I was going to ask, in terms of privacy, because you touched on what I wanted to ask you. Are there things that you choose to keep private and why do you choose to keep those things private? What things do you feel, “I don’t want to show this on my social profiles. I don’t want to talk about X. I don’t want to share Y?” What are those things that you may feel like you want to keep private and is there anything in that category?
I’m very aware that the things I choose not to share tend to be points of vulnerability. As I’ve openly discussed, I’m a very sensitive person. Even though I’ve been creating content online for over ten years, it hasn’t gotten easier for me to receive criticism. I haven’t quite figured out how to fully cope with it and I don’t know if I ever will, to be honest. I’ve talked about this before, how people will say, “Develop a thick skin,” but I don’t know if I want a thick skin and I don’t know if it will ever get thick enough to not be affected. I honestly don’t know if anybody’s skin is as thick as they say it is. A lot of people like to pretend that they’re not affected by other people, but I don’t know if that’s true. You can talk a big game, but is that the reality of what you’re experiencing?
One of our big aims with Wellevatr is to be authentic and share. For me, the things I don’t share online tend to be things that I feel vulnerable. I don’t want someone criticizing me about it. A perfect example is how I have been on a plant-based version of the keto low carb diet and I’ve barely talked about it. I’ve dabbled in it a little, I’ve suggested that I eat keto, but I have not come out and made a YouTube video about it, which is typically what I would do and say I’m eating a keto diet. I think about it almost every single day. I sit here and I think, “I want to make a video about this.” What my head goes to is, “People are going to come and criticize me.”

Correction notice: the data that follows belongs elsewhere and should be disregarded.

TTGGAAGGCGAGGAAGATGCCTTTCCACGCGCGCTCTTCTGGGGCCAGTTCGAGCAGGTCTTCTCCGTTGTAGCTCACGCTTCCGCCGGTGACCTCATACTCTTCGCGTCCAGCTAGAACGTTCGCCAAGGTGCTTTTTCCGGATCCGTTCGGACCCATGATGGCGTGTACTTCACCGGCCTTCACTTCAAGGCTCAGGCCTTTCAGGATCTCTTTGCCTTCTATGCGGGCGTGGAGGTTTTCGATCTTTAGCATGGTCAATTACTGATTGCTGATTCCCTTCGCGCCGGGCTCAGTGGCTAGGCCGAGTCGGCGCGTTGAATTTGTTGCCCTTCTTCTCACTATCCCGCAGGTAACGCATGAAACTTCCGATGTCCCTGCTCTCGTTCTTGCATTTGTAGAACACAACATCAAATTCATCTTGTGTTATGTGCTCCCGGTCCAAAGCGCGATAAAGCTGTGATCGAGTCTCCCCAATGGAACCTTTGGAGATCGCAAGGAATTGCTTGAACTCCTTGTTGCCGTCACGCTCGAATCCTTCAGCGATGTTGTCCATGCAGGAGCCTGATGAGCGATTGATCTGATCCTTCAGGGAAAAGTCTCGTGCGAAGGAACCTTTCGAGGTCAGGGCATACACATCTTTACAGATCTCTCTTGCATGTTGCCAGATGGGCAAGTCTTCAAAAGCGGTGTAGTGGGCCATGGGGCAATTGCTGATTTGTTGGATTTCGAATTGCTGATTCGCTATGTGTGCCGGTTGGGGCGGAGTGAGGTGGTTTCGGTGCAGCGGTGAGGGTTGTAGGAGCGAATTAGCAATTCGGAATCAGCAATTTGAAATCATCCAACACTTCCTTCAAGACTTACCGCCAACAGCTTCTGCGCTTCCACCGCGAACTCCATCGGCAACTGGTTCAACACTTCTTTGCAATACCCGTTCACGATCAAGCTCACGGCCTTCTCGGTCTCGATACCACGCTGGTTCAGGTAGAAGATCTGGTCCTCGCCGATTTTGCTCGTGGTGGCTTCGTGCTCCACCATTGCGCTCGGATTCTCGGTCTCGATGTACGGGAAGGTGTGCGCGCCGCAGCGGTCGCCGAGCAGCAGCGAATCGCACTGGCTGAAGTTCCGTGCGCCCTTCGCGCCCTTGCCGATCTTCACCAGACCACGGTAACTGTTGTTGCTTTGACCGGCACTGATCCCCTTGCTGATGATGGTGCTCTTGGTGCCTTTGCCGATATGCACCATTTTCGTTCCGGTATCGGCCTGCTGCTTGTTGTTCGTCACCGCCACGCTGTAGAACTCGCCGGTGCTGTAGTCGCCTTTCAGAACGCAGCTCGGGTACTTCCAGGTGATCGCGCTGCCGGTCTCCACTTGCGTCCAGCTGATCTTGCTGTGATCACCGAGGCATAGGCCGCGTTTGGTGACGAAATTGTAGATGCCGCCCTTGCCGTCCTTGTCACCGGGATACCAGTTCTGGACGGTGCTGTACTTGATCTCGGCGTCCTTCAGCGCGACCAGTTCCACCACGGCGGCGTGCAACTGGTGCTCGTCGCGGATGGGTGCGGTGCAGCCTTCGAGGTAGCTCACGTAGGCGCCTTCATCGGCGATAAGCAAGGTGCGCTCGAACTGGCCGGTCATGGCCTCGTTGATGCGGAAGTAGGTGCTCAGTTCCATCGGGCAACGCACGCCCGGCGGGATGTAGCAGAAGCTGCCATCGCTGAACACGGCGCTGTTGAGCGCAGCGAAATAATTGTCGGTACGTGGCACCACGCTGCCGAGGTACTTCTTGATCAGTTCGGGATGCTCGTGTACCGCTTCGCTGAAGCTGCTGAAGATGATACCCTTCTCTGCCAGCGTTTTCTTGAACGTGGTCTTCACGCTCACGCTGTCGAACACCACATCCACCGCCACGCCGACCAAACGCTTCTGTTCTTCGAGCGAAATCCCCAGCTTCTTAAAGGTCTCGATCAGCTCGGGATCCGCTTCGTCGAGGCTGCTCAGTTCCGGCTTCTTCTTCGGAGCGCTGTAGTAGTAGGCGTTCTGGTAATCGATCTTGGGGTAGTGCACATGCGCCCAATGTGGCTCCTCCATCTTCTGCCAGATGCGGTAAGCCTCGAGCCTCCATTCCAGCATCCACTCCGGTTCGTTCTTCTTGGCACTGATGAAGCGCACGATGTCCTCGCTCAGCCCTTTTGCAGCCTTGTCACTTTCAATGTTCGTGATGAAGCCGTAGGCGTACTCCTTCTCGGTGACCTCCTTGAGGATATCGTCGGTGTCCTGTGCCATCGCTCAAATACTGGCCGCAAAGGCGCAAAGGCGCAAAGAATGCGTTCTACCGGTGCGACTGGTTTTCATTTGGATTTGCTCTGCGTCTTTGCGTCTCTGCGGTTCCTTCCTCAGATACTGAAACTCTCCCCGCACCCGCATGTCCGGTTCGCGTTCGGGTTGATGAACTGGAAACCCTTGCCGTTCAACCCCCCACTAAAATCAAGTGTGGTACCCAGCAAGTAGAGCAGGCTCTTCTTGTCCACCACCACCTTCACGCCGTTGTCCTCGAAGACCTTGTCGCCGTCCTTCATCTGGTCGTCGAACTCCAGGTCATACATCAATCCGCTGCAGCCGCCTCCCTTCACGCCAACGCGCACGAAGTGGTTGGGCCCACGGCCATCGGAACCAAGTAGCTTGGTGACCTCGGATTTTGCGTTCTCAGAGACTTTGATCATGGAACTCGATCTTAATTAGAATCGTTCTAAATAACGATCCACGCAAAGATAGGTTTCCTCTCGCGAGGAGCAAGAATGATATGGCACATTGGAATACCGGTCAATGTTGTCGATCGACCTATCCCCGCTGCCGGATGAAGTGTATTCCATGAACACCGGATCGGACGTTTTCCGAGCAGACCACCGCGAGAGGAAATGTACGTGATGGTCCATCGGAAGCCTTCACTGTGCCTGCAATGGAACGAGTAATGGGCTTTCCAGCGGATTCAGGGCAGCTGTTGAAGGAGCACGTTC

I struggle with sharing something when I’m afraid that someone’s going to criticize me because I have a tendency to start to doubt myself when I get criticism. One of the reasons I’ve been very careful with the keto diet, for example, is because I want to make sure that I’ve done my research and I’m confident. I feel great, but am I confident it’s the healthiest diet for me? I’m not sure yet. If I posted about keto and someone said, “That’s not healthy for you,” then there’s a tendency for me at this point in my life to start thinking, “Maybe this isn’t healthy. Maybe I shouldn’t be doing this.” I can’t tell you how many times it’s happened.
I’ve posted things, whether it’s on YouTube, Instagram or whatever, there’s always be somebody that’s in disagreement or wants to tell you something that you’re doing wrong. There’s part of me that thinks, “No matter what I do, I’m going to receive that so I might as well post whatever I want.” There are also some things that I want to be mindful of. I think the dietary changes are challenging for me because I had an eating disorder in high school and college. I have to be very mindful not to be too obsessive about my food choices. When somebody says that’s not good for you, coming back to my strategic type A personality, I will start to analyze and think, “Maybe I should be doing this instead.”A lot of times, human beings make choices that have a negative ripple effect. Click To Tweet
Basically, food becomes a strategy more than just eating what I intuitively want to eat. It’s an ongoing thing. Food is sometimes challenging for me to share online because it seems like everyone has a different opinion about food. I am vulnerable to that because of my food obsessiveness and the eating disorder I had. The other thing is that I tend not to post about romantic relationships because a few years ago, I did and there’s this one person on YouTube who had a very odd reaction, like an obsessive, almost stalker-ish reaction to it.
This person wanted me to disclose all this information about my boyfriend at the time. They were demanding that I say what his Instagram was. This person was trying to manipulate me into sharing more. It creeped me out. Ever since I thought, “I don’t need anybody to know what’s going on in my life romantically.” I also don’t want to announce when I’m single and when I’m not because I don’t want someone to come and try to date me when I’m single, like some stranger on the internet. It’s another vulnerable thing for me. I’d rather keep my relationship status. Until I’m in a very committed relationship, maybe engaged or married, maybe I’ll share more of that. I’m not sure yet, but at this point in my life, I’ve chosen not to talk about that.
For me, in that reflection of keeping, I always say it’s keeping certain things sacred. That’s the word that I use in this super public age. The other thing you mentioned is being an introvert. It’s interesting because you’ve chosen to make 1,000 videos on all your combined YouTube channels.
I’m sure it’s well over 1,000 at this point.
You’ve done more speaking appearances. Whitney and I did a speaking appearance for a small group. It’s interesting to notice that and you perceive since you were a young girl, this shyness and this introversion.